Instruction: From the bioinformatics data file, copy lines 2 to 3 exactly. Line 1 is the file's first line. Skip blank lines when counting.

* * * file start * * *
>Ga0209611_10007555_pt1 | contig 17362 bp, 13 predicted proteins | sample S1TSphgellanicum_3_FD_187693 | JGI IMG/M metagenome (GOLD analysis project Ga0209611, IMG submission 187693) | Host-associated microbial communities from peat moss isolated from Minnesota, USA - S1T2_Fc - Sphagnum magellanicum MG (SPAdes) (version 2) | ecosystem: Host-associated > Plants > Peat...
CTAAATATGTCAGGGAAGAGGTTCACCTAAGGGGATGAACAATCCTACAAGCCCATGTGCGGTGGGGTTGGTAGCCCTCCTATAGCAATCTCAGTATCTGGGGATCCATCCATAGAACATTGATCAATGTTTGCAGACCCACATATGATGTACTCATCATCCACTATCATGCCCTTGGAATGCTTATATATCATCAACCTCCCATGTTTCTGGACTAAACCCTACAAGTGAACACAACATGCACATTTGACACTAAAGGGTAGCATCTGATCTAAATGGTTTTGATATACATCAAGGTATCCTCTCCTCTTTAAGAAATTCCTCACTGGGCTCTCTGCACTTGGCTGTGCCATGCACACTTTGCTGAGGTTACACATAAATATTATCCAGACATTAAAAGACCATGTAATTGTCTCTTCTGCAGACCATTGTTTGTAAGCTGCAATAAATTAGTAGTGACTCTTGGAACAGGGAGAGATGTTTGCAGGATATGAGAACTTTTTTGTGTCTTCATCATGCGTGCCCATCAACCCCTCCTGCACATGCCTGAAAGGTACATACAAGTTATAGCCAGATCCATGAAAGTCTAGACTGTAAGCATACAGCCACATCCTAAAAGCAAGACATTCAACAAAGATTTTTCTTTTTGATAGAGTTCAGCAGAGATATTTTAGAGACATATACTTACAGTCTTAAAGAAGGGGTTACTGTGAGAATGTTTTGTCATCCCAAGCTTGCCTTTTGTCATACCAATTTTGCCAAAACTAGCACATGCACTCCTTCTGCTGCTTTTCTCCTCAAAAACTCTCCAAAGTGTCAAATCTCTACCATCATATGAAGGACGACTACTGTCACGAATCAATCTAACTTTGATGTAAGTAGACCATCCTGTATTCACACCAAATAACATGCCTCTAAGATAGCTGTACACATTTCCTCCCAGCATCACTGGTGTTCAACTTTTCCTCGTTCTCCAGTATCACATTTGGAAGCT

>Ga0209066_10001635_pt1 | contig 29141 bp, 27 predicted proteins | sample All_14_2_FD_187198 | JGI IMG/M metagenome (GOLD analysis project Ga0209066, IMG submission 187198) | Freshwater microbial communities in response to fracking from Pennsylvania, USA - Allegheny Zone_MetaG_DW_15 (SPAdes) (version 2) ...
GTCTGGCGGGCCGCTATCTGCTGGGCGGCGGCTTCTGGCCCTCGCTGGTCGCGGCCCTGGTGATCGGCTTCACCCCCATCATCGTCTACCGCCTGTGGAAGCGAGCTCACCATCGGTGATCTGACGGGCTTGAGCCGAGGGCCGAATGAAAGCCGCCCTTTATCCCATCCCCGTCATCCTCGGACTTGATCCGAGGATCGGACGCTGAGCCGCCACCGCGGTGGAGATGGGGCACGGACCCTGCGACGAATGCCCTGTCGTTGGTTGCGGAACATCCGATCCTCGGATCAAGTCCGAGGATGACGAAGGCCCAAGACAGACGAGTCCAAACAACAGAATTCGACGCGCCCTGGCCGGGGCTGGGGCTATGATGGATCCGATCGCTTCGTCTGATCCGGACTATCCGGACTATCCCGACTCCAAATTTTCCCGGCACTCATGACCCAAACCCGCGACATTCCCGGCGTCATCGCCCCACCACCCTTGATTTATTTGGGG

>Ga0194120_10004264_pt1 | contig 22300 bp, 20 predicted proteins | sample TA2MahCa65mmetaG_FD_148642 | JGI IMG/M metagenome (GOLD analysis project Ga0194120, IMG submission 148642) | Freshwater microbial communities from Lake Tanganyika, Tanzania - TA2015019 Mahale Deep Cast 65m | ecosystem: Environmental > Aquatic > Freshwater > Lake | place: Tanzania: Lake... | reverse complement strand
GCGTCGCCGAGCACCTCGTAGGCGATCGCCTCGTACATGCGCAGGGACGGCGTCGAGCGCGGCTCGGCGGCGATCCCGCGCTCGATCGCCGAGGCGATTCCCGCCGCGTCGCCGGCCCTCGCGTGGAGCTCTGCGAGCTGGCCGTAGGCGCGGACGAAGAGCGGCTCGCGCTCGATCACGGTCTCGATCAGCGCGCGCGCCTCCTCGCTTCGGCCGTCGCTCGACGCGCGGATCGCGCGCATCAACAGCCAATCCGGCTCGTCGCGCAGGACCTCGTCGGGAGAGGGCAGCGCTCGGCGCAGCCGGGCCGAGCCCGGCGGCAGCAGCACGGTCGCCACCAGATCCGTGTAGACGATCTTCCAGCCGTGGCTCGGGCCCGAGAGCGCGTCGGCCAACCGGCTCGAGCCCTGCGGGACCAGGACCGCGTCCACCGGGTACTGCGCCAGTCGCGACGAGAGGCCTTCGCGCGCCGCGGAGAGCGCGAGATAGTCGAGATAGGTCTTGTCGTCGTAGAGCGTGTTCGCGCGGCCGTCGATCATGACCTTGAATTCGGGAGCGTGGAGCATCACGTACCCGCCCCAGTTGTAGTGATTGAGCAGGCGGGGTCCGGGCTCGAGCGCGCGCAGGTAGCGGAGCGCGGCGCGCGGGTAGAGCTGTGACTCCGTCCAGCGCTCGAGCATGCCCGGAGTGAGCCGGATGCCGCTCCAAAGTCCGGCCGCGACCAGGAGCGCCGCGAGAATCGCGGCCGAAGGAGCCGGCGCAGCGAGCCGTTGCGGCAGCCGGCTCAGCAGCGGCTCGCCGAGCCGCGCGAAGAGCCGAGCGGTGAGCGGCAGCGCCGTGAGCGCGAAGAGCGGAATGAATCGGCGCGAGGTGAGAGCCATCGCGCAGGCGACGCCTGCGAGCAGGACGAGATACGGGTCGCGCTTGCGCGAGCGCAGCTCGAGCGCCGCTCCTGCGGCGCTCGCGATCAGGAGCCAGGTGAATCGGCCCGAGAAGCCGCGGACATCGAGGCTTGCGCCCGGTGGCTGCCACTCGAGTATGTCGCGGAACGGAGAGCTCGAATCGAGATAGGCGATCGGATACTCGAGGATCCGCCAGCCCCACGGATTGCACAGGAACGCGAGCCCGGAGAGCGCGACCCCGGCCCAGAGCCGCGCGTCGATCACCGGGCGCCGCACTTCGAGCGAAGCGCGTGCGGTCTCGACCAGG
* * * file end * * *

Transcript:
CTAAATATGTCAGGGAAGAGGTTCACCTAAGGGGATGAACAATCCTACAAGCCCATGTGCGGTGGGGTTGGTAGCCCTCCTATAGCAATCTCAGTATCTGGGGATCCATCCATAGAACATTGATCAATGTTTGCAGACCCACATATGATGTACTCATCATCCACTATCATGCCCTTGGAATGCTTATATATCATCAACCTCCCATGTTTCTGGACTAAACCCTACAAGTGAACACAACATGCACATTTGACACTAAAGGGTAGCATCTGATCTAAATGGTTTTGATATACATCAAGGTATCCTCTCCTCTTTAAGAAATTCCTCACTGGGCTCTCTGCACTTGGCTGTGCCATGCACACTTTGCTGAGGTTACACATAAATATTATCCAGACATTAAAAGACCATGTAATTGTCTCTTCTGCAGACCATTGTTTGTAAGCTGCAATAAATTAGTAGTGACTCTTGGAACAGGGAGAGATGTTTGCAGGATATGAGAACTTTTTTGTGTCTTCATCATGCGTGCCCATCAACCCCTCCTGCACATGCCTGAAAGGTACATACAAGTTATAGCCAGATCCATGAAAGTCTAGACTGTAAGCATACAGCCACATCCTAAAAGCAAGACATTCAACAAAGATTTTTCTTTTTGATAGAGTTCAGCAGAGATATTTTAGAGACATATACTTACAGTCTTAAAGAAGGGGTTACTGTGAGAATGTTTTGTCATCCCAAGCTTGCCTTTTGTCATACCAATTTTGCCAAAACTAGCACATGCACTCCTTCTGCTGCTTTTCTCCTCAAAAACTCTCCAAAGTGTCAAATCTCTACCATCATATGAAGGACGACTACTGTCACGAATCAATCTAACTTTGATGTAAGTAGACCATCCTGTATTCACACCAAATAACATGCCTCTAAGATAGCTGTACACATTTCCTCCCAGCATCACTGGTGTTCAACTTTTCCTCGTTCTCCAGTATCACATTTGGAAGCT

>Ga0209066_10001635_pt1 | contig 29141 bp, 27 predicted proteins | sample All_14_2_FD_187198 | JGI IMG/M metagenome (GOLD analysis project Ga0209066, IMG submission 187198) | Freshwater microbial communities in response to fracking from Pennsylvania, USA - Allegheny Zone_MetaG_DW_15 (SPAdes) (version 2) ...